Venu Dhupa

Venu Dhupa has just completed nearly three years work with Creative Scotland as Director of Creative Development as part of the senior start-up team. Her responsibilities included the Arts, a number of Investment Programmes and International Strategy and Engagement. Prior to working at Creative Scotland she was working as a consultant and had her own publishing company.

Former employment has been: World-wide Director of Arts for the British Council where she led and completed the first international consultation/review in 25 years on the Council's global arts strategy; Director of Creative Innovation at the Southbank Centre, London (Europe's largest cultural centre). The Creative Innovation unit was imagined as a tool for introducing new partners to the organisation as well as an organisational development tool; Fellowship Director at The UK's National Endowment for Science, Technology and the Arts (NESTA) where she managed a portfolio valued at £13million; Chief Executive at the Nottingham Playhouse; and Producer (Mobile Touring) at the Royal National Theatre.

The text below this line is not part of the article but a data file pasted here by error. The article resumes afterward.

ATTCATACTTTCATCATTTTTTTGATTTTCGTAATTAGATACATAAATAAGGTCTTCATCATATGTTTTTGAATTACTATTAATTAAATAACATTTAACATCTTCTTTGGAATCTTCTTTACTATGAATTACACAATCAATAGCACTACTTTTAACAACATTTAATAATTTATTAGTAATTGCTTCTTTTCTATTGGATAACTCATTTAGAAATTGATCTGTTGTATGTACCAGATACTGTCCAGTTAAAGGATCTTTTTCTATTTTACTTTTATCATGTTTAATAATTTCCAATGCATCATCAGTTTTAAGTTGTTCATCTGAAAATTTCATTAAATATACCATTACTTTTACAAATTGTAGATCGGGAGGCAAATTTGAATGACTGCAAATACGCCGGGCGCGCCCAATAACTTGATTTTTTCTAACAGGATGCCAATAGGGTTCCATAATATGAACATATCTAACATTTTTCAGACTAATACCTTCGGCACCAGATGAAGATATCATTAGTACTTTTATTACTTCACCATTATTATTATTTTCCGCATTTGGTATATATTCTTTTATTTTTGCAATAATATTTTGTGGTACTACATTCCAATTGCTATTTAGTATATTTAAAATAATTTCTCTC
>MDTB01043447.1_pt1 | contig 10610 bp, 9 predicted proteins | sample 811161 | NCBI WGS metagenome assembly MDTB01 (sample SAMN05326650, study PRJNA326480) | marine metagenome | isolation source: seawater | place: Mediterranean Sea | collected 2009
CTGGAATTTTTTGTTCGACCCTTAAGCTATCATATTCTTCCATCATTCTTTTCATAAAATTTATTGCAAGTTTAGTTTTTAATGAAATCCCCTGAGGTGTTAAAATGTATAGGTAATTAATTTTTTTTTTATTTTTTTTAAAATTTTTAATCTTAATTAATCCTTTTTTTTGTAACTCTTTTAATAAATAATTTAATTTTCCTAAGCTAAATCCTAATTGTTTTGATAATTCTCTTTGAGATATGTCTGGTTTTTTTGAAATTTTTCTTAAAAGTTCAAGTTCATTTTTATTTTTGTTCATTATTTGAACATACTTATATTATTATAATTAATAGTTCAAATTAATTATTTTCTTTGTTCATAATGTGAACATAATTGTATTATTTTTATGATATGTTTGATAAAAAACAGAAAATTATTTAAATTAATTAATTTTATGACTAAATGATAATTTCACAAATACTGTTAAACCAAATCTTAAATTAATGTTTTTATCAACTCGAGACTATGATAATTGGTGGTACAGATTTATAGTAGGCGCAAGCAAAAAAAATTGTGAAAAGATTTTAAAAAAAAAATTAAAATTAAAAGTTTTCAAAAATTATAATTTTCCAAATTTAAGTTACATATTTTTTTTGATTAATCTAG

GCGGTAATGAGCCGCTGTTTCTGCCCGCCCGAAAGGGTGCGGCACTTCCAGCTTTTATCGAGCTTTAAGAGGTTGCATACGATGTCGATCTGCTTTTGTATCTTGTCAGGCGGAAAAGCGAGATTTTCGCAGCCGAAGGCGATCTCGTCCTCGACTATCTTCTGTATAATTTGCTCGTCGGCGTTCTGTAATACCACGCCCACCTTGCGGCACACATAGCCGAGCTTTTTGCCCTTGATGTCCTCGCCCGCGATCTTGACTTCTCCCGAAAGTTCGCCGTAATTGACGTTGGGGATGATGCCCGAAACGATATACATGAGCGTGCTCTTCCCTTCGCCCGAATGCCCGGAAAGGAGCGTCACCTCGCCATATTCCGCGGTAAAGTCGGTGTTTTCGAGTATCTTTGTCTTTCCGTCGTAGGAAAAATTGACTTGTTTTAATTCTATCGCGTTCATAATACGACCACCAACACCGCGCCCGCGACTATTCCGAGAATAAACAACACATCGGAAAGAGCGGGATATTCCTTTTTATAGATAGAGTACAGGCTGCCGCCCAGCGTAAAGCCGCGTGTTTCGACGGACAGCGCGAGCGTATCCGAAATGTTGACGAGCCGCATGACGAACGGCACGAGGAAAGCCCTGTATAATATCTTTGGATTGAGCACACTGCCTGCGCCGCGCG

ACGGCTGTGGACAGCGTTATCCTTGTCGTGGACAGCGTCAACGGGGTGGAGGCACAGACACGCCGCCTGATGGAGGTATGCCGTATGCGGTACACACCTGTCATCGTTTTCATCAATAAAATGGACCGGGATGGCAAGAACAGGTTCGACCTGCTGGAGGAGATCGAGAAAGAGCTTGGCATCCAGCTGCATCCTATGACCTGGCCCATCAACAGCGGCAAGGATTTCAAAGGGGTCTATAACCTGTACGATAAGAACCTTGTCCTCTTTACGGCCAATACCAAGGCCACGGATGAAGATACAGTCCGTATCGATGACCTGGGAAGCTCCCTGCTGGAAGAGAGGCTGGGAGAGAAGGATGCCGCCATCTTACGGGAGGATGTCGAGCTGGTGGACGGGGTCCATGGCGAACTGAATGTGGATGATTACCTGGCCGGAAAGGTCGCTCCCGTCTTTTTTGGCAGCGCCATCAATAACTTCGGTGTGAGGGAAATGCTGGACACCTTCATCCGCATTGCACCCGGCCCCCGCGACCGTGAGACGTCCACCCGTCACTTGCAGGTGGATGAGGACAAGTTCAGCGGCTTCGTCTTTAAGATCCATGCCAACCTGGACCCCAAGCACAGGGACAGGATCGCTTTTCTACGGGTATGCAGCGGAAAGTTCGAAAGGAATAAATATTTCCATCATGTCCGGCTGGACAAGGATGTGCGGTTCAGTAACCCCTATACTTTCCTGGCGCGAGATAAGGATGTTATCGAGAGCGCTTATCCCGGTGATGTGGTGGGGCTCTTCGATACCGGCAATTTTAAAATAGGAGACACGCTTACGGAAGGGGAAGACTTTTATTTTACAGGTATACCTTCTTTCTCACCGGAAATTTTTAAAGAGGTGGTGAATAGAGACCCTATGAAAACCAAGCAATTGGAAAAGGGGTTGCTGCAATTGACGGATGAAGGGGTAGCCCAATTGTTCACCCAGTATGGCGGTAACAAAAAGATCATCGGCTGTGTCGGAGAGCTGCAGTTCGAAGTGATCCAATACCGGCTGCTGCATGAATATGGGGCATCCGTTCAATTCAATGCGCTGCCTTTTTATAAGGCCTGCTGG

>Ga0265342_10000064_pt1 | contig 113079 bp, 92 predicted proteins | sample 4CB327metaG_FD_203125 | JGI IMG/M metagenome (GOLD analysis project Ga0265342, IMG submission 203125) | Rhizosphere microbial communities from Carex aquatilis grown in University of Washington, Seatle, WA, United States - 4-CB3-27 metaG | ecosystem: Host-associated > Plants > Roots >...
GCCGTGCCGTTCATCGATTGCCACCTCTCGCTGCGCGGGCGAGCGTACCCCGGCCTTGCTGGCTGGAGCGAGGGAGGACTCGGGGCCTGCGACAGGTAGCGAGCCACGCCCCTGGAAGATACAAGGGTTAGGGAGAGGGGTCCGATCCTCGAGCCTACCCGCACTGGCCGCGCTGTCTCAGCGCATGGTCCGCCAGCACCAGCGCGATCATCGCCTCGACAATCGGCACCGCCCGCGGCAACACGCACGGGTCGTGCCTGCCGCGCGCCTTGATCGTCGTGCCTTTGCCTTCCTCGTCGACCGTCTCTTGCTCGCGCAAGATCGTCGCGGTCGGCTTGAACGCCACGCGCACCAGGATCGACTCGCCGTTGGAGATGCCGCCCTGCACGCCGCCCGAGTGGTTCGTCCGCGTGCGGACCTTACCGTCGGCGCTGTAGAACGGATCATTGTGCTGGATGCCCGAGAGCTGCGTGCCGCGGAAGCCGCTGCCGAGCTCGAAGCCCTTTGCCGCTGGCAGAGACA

She was the inaugural Chair of the East Midlands Cultural Consortium appointed by the Secretary of State at the Department of Culture Media and Sport. Her career history has always balanced creative exploration and strategy with implementation and delivery. This has been an important balance in developing a judgement for accountability with risk. Her motivation remains good customer service, good value and positive social change and these continue to drive her as an activist.

She is or has been a Trustee of the Theatres Trust, a Member of University College London's Heritage Committee, the external examiner for UEA MA in Creative Entrepreneurship; a Governor of Guildford Conservatoire, a Council Member of Loughborough University, a Member of the Institute of Ideas and a Member of the European Cultural Parliament. She is a patron of the Asha Foundation. She has been awarded the prestigious National Asian Woman of Achievement Award for her contribution to the Arts and Culture.